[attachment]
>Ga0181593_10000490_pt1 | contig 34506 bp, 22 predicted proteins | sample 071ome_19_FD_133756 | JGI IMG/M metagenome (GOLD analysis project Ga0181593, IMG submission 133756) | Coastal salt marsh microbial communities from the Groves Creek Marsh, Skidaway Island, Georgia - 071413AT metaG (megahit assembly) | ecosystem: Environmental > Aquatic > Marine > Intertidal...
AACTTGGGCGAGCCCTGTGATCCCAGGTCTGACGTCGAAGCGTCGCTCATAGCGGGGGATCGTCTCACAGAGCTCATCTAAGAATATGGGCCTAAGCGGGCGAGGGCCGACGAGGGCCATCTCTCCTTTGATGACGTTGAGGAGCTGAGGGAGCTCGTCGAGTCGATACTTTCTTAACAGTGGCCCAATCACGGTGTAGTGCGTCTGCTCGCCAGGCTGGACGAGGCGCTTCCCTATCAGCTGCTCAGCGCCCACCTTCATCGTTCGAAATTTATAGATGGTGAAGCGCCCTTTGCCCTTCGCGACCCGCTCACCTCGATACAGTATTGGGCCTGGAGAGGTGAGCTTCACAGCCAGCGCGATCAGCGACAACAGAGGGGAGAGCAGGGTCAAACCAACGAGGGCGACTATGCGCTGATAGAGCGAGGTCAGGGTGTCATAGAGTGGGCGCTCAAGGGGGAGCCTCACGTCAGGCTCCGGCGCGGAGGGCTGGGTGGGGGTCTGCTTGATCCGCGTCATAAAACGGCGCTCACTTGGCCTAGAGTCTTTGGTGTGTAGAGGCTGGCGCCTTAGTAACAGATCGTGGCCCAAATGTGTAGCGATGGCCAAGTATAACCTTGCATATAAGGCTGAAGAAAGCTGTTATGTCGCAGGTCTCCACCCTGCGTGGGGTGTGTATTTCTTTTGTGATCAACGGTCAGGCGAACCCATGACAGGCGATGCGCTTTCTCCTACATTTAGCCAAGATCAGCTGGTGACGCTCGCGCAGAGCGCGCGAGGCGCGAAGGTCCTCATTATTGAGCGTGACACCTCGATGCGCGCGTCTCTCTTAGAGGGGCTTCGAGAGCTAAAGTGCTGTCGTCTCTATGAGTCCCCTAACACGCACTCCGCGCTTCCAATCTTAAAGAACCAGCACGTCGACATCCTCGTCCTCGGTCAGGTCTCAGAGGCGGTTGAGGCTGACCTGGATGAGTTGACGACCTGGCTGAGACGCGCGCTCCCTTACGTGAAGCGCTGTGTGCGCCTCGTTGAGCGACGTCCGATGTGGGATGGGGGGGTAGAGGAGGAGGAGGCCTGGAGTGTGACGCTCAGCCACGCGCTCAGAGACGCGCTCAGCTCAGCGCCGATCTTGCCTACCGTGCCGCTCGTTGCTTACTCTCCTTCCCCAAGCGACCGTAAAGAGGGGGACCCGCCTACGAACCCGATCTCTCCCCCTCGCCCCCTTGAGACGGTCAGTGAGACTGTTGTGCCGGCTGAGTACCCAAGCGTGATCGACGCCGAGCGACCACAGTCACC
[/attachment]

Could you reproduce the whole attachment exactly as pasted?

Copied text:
>Ga0181593_10000490_pt1 | contig 34506 bp, 22 predicted proteins | sample 071ome_19_FD_133756 | JGI IMG/M metagenome (GOLD analysis project Ga0181593, IMG submission 133756) | Coastal salt marsh microbial communities from the Groves Creek Marsh, Skidaway Island, Georgia - 071413AT metaG (megahit assembly) | ecosystem: Environmental > Aquatic > Marine > Intertidal...
AACTTGGGCGAGCCCTGTGATCCCAGGTCTGACGTCGAAGCGTCGCTCATAGCGGGGGATCGTCTCACAGAGCTCATCTAAGAATATGGGCCTAAGCGGGCGAGGGCCGACGAGGGCCATCTCTCCTTTGATGACGTTGAGGAGCTGAGGGAGCTCGTCGAGTCGATACTTTCTTAACAGTGGCCCAATCACGGTGTAGTGCGTCTGCTCGCCAGGCTGGACGAGGCGCTTCCCTATCAGCTGCTCAGCGCCCACCTTCATCGTTCGAAATTTATAGATGGTGAAGCGCCCTTTGCCCTTCGCGACCCGCTCACCTCGATACAGTATTGGGCCTGGAGAGGTGAGCTTCACAGCCAGCGCGATCAGCGACAACAGAGGGGAGAGCAGGGTCAAACCAACGAGGGCGACTATGCGCTGATAGAGCGAGGTCAGGGTGTCATAGAGTGGGCGCTCAAGGGGGAGCCTCACGTCAGGCTCCGGCGCGGAGGGCTGGGTGGGGGTCTGCTTGATCCGCGTCATAAAACGGCGCTCACTTGGCCTAGAGTCTTTGGTGTGTAGAGGCTGGCGCCTTAGTAACAGATCGTGGCCCAAATGTGTAGCGATGGCCAAGTATAACCTTGCATATAAGGCTGAAGAAAGCTGTTATGTCGCAGGTCTCCACCCTGCGTGGGGTGTGTATTTCTTTTGTGATCAACGGTCAGGCGAACCCATGACAGGCGATGCGCTTTCTCCTACATTTAGCCAAGATCAGCTGGTGACGCTCGCGCAGAGCGCGCGAGGCGCGAAGGTCCTCATTATTGAGCGTGACACCTCGATGCGCGCGTCTCTCTTAGAGGGGCTTCGAGAGCTAAAGTGCTGTCGTCTCTATGAGTCCCCTAACACGCACTCCGCGCTTCCAATCTTAAAGAACCAGCACGTCGACATCCTCGTCCTCGGTCAGGTCTCAGAGGCGGTTGAGGCTGACCTGGATGAGTTGACGACCTGGCTGAGACGCGCGCTCCCTTACGTGAAGCGCTGTGTGCGCCTCGTTGAGCGACGTCCGATGTGGGATGGGGGGGTAGAGGAGGAGGAGGCCTGGAGTGTGACGCTCAGCCACGCGCTCAGAGACGCGCTCAGCTCAGCGCCGATCTTGCCTACCGTGCCGCTCGTTGCTTACTCTCCTTCCCCAAGCGACCGTAAAGAGGGGGACCCGCCTACGAACCCGATCTCTCCCCCTCGCCCCCTTGAGACGGTCAGTGAGACTGTTGTGCCGGCTGAGTACCCAAGCGTGATCGACGCCGAGCGACCACAGTCACC